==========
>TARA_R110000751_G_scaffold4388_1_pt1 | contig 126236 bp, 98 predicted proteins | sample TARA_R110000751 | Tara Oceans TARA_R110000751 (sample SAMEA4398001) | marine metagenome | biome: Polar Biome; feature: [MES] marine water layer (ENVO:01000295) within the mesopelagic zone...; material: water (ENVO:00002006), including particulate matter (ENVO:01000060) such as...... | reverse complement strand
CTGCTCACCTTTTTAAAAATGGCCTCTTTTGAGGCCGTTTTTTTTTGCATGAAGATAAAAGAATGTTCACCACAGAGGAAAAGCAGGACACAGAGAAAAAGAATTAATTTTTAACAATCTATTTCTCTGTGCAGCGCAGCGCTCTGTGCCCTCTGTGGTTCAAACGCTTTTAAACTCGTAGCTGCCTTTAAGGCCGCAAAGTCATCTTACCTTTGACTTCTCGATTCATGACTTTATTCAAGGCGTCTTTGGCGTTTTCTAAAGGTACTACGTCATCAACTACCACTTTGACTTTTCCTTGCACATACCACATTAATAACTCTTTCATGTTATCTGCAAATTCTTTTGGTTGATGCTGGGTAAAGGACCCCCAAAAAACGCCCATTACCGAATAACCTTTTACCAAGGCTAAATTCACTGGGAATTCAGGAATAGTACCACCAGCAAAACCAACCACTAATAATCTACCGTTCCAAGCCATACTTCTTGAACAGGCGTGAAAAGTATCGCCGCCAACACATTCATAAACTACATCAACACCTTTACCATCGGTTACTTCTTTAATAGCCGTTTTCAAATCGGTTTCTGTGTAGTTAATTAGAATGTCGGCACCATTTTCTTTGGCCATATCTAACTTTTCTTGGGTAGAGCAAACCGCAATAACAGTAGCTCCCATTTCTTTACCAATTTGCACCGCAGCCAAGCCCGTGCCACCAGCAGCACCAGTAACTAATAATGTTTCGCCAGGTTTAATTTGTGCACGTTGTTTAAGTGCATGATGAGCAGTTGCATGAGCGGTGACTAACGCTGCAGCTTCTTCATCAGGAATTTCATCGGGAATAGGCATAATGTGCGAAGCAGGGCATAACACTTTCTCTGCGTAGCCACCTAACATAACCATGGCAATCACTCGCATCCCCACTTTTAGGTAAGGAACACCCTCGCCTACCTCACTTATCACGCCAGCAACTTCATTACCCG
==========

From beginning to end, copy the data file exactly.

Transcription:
>TARA_R110000751_G_scaffold4388_1_pt1 | contig 126236 bp, 98 predicted proteins | sample TARA_R110000751 | Tara Oceans TARA_R110000751 (sample SAMEA4398001) | marine metagenome | biome: Polar Biome; feature: [MES] marine water layer (ENVO:01000295) within the mesopelagic zone...; material: water (ENVO:00002006), including particulate matter (ENVO:01000060) such as...... | reverse complement strand
CTGCTCACCTTTTTAAAAATGGCCTCTTTTGAGGCCGTTTTTTTTTGCATGAAGATAAAAGAATGTTCACCACAGAGGAAAAGCAGGACACAGAGAAAAAGAATTAATTTTTAACAATCTATTTCTCTGTGCAGCGCAGCGCTCTGTGCCCTCTGTGGTTCAAACGCTTTTAAACTCGTAGCTGCCTTTAAGGCCGCAAAGTCATCTTACCTTTGACTTCTCGATTCATGACTTTATTCAAGGCGTCTTTGGCGTTTTCTAAAGGTACTACGTCATCAACTACCACTTTGACTTTTCCTTGCACATACCACATTAATAACTCTTTCATGTTATCTGCAAATTCTTTTGGTTGATGCTGGGTAAAGGACCCCCAAAAAACGCCCATTACCGAATAACCTTTTACCAAGGCTAAATTCACTGGGAATTCAGGAATAGTACCACCAGCAAAACCAACCACTAATAATCTACCGTTCCAAGCCATACTTCTTGAACAGGCGTGAAAAGTATCGCCGCCAACACATTCATAAACTACATCAACACCTTTACCATCGGTTACTTCTTTAATAGCCGTTTTCAAATCGGTTTCTGTGTAGTTAATTAGAATGTCGGCACCATTTTCTTTGGCCATATCTAACTTTTCTTGGGTAGAGCAAACCGCAATAACAGTAGCTCCCATTTCTTTACCAATTTGCACCGCAGCCAAGCCCGTGCCACCAGCAGCACCAGTAACTAATAATGTTTCGCCAGGTTTAATTTGTGCACGTTGTTTAAGTGCATGATGAGCAGTTGCATGAGCGGTGACTAACGCTGCAGCTTCTTCATCAGGAATTTCATCGGGAATAGGCATAATGTGCGAAGCAGGGCATAACACTTTCTCTGCGTAGCCACCTAACATAACCATGGCAATCACTCGCATCCCCACTTTTAGGTAAGGAACACCCTCGCCTACCTCACTTATCACGCCAGCAACTTCATTACCCG